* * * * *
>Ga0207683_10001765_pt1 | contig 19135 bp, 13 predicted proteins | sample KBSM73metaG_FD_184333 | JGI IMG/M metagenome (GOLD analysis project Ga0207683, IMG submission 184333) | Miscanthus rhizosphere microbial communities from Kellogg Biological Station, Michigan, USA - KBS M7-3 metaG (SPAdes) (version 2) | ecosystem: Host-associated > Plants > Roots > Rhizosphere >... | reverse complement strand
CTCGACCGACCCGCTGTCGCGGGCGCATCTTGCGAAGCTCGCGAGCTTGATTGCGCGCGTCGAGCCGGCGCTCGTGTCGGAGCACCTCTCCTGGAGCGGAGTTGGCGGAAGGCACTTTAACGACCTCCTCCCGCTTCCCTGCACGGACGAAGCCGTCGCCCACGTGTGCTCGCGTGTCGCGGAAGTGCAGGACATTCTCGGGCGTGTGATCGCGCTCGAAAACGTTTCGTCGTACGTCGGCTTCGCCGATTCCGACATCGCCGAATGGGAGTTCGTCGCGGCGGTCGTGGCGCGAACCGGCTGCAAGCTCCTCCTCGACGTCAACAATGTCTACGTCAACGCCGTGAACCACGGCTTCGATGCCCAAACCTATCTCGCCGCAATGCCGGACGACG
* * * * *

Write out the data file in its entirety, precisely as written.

>Ga0207683_10001765_pt1 | contig 19135 bp, 13 predicted proteins | sample KBSM73metaG_FD_184333 | JGI IMG/M metagenome (GOLD analysis project Ga0207683, IMG submission 184333) | Miscanthus rhizosphere microbial communities from Kellogg Biological Station, Michigan, USA - KBS M7-3 metaG (SPAdes) (version 2) | ecosystem: Host-associated > Plants > Roots > Rhizosphere >... | reverse complement strand
CTCGACCGACCCGCTGTCGCGGGCGCATCTTGCGAAGCTCGCGAGCTTGATTGCGCGCGTCGAGCCGGCGCTCGTGTCGGAGCACCTCTCCTGGAGCGGAGTTGGCGGAAGGCACTTTAACGACCTCCTCCCGCTTCCCTGCACGGACGAAGCCGTCGCCCACGTGTGCTCGCGTGTCGCGGAAGTGCAGGACATTCTCGGGCGTGTGATCGCGCTCGAAAACGTTTCGTCGTACGTCGGCTTCGCCGATTCCGACATCGCCGAATGGGAGTTCGTCGCGGCGGTCGTGGCGCGAACCGGCTGCAAGCTCCTCCTCGACGTCAACAATGTCTACGTCAACGCCGTGAACCACGGCTTCGATGCCCAAACCTATCTCGCCGCAATGCCGGACGACG